The drought is frizzling up our gardens, and the pounding South Easter summer winds are finishing off the job. Anything green and leafy is having a very tough time of it. So imagine my surprise on returning home from my Christmas family visit, to discover I have a flourishing tomato plant growing in the bathroom drain. Clearly it is a volunteer plant, and who knows how a tomato seed arrived in the drain. If it had sprung up in the kitchen drain, this would be less remarkable. Waste water exiting my bathroom is minimal because bathing is not happening in my life, only the briefest 2 minute shower every other day. And that waste water is recycled into my lavatory cistern, but somehow there’s enough water leaving my drain to sustain a brave tomato plant.
So there it is, yellow flowers and all, visibly expanding.
The inexplicable growing power of a stray tomato seed reminds me of something I heard from a wise old man, forty years ago. At that time in my life, I was privileged to hear the teachings of Swami Nisreyesananda of the Ramakrishna Mission, based on the island of Mauritius.
Swami was a scholar, a jnana yogi. He was a tall imposing figure, with a magnificent white beard, and very few teeth. His dark brown skin glowed, and his bald head positively shone. Swami spoke a quaint , old-fashioned heavily Indian-accented English, and made frequent reference to notable philosophers of the early 20th Century, like Bertrand Russell , for example.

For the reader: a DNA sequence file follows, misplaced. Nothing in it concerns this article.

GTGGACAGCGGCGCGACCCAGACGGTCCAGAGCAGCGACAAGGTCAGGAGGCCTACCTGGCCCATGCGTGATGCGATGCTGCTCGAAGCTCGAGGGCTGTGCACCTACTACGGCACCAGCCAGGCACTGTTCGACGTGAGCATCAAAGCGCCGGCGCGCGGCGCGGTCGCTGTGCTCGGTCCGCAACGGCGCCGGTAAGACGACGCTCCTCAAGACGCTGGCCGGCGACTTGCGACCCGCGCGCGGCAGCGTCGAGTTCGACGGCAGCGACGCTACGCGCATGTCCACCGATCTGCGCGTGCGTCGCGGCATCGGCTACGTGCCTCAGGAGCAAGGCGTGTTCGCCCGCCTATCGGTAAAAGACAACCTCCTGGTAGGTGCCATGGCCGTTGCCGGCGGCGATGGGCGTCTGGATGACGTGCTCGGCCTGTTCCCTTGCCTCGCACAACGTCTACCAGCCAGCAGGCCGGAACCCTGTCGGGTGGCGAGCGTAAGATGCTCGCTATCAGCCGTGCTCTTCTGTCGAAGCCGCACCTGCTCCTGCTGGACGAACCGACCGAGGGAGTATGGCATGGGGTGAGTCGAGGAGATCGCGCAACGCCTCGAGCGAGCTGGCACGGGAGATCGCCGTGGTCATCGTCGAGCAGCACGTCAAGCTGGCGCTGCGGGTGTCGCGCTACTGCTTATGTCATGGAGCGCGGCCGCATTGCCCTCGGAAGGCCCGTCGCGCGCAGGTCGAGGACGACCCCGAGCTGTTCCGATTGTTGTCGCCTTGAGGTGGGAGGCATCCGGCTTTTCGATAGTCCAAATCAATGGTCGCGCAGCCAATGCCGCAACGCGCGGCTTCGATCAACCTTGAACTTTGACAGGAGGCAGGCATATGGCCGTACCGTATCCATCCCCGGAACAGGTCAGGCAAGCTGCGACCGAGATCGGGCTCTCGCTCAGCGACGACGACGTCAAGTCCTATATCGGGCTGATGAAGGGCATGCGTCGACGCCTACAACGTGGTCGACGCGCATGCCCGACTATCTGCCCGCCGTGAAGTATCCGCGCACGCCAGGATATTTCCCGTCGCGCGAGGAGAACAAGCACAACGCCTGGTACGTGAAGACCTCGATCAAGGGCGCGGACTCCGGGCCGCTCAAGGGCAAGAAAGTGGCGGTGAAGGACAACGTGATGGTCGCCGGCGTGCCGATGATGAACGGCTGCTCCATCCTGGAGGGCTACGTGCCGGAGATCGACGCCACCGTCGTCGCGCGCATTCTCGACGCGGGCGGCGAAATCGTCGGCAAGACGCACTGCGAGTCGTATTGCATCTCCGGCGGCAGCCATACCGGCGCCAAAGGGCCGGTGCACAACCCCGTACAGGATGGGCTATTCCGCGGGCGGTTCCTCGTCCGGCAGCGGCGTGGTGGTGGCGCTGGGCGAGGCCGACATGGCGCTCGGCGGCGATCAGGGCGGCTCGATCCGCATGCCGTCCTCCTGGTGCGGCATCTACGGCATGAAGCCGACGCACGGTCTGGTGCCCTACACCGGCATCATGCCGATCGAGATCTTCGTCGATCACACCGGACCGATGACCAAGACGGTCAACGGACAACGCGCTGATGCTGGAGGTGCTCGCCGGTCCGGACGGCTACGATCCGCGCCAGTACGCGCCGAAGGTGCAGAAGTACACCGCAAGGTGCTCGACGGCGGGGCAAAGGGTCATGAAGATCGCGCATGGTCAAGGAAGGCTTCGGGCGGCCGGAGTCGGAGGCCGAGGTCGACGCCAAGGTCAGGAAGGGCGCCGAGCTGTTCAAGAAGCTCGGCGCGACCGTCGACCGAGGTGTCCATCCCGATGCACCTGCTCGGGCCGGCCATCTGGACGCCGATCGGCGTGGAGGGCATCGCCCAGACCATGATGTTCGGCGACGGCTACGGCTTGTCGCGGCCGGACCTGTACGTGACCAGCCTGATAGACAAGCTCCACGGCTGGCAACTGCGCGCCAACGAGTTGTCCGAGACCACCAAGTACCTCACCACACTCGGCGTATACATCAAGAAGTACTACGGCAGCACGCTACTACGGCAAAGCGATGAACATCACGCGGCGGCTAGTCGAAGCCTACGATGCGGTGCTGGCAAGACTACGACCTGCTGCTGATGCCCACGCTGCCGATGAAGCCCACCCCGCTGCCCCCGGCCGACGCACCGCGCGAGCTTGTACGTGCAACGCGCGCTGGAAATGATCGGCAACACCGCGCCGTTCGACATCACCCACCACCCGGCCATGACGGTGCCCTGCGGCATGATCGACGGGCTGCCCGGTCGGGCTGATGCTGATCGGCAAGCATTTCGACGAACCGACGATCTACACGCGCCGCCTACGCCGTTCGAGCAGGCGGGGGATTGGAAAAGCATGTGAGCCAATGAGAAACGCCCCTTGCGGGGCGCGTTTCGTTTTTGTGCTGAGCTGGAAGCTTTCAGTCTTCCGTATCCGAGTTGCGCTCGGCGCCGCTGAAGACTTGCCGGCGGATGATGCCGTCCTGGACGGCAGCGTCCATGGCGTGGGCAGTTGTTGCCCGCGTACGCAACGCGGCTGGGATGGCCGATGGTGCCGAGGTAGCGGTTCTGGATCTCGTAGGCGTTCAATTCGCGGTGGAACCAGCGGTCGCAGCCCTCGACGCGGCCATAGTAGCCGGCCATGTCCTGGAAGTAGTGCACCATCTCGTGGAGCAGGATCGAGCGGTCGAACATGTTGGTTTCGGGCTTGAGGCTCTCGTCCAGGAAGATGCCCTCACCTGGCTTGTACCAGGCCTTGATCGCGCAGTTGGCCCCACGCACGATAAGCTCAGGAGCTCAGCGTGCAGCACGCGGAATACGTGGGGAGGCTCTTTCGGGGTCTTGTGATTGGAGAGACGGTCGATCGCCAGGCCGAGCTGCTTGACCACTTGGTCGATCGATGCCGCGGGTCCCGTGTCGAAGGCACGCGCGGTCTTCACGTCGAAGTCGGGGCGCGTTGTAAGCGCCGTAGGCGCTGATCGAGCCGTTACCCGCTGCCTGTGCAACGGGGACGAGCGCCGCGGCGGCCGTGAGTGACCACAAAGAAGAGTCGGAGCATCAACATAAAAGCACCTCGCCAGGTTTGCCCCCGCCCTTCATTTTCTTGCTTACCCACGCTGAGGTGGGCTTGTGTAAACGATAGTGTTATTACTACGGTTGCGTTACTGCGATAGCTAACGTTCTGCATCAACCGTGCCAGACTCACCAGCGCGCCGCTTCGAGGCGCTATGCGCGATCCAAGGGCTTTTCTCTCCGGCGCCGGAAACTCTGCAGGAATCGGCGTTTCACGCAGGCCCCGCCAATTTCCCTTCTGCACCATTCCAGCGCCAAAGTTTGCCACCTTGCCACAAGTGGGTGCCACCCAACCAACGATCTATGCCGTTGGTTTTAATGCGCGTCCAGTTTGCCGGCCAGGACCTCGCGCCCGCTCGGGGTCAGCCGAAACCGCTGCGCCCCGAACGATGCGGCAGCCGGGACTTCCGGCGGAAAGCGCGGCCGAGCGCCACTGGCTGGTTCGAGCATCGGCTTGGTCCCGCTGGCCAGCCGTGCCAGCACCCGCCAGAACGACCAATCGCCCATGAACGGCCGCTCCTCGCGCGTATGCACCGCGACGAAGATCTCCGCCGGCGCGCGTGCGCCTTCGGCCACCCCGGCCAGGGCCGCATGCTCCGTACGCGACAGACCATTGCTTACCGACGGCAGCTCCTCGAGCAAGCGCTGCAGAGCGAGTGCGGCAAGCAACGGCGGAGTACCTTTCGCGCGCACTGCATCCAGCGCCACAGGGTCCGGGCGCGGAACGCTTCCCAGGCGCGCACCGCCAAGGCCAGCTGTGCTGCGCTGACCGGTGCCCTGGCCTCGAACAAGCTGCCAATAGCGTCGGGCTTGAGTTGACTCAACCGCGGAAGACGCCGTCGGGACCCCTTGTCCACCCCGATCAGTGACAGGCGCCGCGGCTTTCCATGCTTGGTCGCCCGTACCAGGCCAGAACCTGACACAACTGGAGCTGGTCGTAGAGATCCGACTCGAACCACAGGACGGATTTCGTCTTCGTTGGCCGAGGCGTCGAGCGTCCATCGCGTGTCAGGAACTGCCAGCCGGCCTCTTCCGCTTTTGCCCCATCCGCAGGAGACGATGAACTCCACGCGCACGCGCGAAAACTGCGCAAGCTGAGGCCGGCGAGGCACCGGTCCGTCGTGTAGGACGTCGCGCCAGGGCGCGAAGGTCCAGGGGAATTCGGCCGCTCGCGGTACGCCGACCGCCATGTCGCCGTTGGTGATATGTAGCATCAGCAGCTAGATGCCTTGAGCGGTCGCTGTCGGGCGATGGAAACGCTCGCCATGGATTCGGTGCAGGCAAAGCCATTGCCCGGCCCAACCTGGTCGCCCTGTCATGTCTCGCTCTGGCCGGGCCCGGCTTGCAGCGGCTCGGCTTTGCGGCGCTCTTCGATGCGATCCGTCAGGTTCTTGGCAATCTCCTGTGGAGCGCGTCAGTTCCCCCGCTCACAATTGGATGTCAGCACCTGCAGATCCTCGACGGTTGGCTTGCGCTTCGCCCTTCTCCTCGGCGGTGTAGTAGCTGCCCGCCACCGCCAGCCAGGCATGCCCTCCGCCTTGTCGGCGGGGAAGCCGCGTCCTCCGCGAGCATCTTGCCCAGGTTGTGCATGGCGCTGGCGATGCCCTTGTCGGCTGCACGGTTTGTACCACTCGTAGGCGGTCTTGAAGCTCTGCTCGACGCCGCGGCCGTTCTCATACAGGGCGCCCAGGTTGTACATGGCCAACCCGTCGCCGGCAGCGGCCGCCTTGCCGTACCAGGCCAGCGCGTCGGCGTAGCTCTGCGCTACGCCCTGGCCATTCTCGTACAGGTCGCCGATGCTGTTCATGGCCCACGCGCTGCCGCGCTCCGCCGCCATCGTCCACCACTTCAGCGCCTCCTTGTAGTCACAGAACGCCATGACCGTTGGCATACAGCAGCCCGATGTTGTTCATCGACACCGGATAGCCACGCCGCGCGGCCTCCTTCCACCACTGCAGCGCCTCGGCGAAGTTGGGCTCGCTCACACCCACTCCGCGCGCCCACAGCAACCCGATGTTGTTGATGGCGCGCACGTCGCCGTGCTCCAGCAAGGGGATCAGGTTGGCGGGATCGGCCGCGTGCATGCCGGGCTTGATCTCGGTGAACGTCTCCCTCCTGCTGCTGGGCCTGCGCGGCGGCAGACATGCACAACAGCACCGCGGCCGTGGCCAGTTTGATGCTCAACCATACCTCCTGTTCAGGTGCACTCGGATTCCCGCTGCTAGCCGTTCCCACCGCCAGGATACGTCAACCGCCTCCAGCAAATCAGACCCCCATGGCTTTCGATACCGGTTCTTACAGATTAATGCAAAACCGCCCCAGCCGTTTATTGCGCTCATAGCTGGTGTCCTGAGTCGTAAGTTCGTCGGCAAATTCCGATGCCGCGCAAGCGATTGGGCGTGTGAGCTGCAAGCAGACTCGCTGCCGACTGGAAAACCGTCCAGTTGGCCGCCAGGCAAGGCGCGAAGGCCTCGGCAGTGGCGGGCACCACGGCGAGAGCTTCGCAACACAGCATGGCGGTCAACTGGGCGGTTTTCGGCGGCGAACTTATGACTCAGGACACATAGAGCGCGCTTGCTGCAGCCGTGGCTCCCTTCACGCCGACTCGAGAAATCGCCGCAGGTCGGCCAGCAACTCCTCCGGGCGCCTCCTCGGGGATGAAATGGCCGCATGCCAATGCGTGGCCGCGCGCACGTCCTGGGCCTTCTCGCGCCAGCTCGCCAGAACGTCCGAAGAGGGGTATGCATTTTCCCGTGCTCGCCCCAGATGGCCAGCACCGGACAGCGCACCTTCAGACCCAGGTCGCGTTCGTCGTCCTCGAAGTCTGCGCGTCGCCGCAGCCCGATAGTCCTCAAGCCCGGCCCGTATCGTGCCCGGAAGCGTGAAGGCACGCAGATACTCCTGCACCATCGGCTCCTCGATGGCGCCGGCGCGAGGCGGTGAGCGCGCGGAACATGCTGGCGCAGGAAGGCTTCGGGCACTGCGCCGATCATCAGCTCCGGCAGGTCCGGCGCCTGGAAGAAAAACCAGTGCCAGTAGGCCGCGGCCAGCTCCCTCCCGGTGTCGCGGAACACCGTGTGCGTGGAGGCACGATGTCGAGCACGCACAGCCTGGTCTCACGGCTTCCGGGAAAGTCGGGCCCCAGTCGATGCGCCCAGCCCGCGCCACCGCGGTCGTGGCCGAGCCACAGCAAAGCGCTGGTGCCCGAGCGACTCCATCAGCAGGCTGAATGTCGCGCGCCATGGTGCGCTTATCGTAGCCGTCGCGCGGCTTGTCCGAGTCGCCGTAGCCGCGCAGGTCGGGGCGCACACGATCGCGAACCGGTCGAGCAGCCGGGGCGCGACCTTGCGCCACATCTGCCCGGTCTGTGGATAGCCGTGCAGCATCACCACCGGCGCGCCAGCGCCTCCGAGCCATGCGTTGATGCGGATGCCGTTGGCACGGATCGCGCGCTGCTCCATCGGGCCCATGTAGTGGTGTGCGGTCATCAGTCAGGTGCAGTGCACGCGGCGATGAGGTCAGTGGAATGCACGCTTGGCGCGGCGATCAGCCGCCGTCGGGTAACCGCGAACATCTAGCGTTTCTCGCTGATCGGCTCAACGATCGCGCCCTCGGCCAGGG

I’m including a photo which I took of Swami. I had to take a photo of an old photo, so the quality is bad, but you will at least get an idea of the man.
Swami was educated in India, and had a comprehensive knowledge of classical Indian philosophy, in addition to his fascination with Western scientific ideas. He would recite long passages from the Upanishads, in Sanskrit, and then comment at length on the meaning. Listening to him was like being enrolled in a graduate programme on Indian philosophy. I have no idea how old he was, but he was definitely in his 70s, if not older; his mind was a vast, crystal ocean of sublime knowledge, which he loved to share.
One day he pointed to a small weed determinedly pushing up between the paving stones and said, “Mankind with all his cleverness cannot make even one seed grow. That growing power comes only from the One.”
In that moment I realised I’d heard a cosmic truth. His simple statement made a deep impression on me, which I’ve never forgotten.
Note: compiled from various sites:
It may not be out of place to tell here of the continuous preaching of Vedanta through classes and lectures for quite a few years now, being carried on by Swami Nihsreyasananda in South Africa, with Salisbury , Rhodesia (35, Rhodes Avenue) as his centre.
From 1959 Swami Nihshreyasananda, stayed in Southern Rhodesia (now Zimbabwe) moving about the neighbouring countries.